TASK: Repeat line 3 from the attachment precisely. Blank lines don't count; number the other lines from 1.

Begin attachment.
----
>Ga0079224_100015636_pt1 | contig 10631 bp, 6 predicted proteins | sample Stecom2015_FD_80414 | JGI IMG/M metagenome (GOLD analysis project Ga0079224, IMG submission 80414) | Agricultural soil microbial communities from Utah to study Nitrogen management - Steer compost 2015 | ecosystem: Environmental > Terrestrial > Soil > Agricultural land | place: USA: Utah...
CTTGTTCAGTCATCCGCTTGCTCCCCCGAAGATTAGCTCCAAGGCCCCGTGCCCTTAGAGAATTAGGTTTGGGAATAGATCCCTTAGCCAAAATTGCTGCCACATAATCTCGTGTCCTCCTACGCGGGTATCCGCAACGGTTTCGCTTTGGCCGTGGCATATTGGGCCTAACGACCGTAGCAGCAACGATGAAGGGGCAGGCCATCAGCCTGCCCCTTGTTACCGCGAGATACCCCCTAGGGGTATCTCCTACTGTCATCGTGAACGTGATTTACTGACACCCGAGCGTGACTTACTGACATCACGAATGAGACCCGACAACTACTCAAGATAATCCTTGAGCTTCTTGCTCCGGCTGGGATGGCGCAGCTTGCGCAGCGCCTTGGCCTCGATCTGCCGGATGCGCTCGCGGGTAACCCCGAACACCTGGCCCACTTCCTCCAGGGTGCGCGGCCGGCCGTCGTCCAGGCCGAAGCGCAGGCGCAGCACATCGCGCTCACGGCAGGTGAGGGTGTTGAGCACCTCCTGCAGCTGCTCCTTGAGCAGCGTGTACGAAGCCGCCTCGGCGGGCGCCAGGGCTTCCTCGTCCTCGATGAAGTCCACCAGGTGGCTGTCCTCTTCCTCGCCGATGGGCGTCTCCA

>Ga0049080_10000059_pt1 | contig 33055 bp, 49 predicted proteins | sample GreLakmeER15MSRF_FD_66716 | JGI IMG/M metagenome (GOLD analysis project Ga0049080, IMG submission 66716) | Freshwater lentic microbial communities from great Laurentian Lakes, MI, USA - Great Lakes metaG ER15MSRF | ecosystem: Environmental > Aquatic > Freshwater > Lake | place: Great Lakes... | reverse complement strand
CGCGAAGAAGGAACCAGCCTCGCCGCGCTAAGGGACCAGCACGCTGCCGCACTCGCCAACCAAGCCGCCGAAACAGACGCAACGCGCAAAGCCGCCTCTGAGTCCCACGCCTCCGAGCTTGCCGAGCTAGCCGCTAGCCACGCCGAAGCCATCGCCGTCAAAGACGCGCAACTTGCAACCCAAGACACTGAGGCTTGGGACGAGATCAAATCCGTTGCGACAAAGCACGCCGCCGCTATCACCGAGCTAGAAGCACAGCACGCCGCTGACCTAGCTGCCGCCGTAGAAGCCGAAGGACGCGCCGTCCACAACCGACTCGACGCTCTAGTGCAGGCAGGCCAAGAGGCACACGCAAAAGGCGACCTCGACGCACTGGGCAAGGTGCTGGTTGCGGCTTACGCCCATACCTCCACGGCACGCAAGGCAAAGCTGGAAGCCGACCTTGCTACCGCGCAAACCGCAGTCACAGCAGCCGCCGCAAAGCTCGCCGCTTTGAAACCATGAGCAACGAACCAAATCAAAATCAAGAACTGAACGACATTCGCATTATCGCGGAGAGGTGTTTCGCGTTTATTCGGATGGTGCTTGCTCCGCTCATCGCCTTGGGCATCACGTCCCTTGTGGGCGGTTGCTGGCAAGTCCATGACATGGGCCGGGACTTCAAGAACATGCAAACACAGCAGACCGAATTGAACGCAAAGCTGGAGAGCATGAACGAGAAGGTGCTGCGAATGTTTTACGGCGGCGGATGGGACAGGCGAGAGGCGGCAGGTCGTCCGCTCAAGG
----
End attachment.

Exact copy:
>Ga0049080_10000059_pt1 | contig 33055 bp, 49 predicted proteins | sample GreLakmeER15MSRF_FD_66716 | JGI IMG/M metagenome (GOLD analysis project Ga0049080, IMG submission 66716) | Freshwater lentic microbial communities from great Laurentian Lakes, MI, USA - Great Lakes metaG ER15MSRF | ecosystem: Environmental > Aquatic > Freshwater > Lake | place: Great Lakes... | reverse complement strand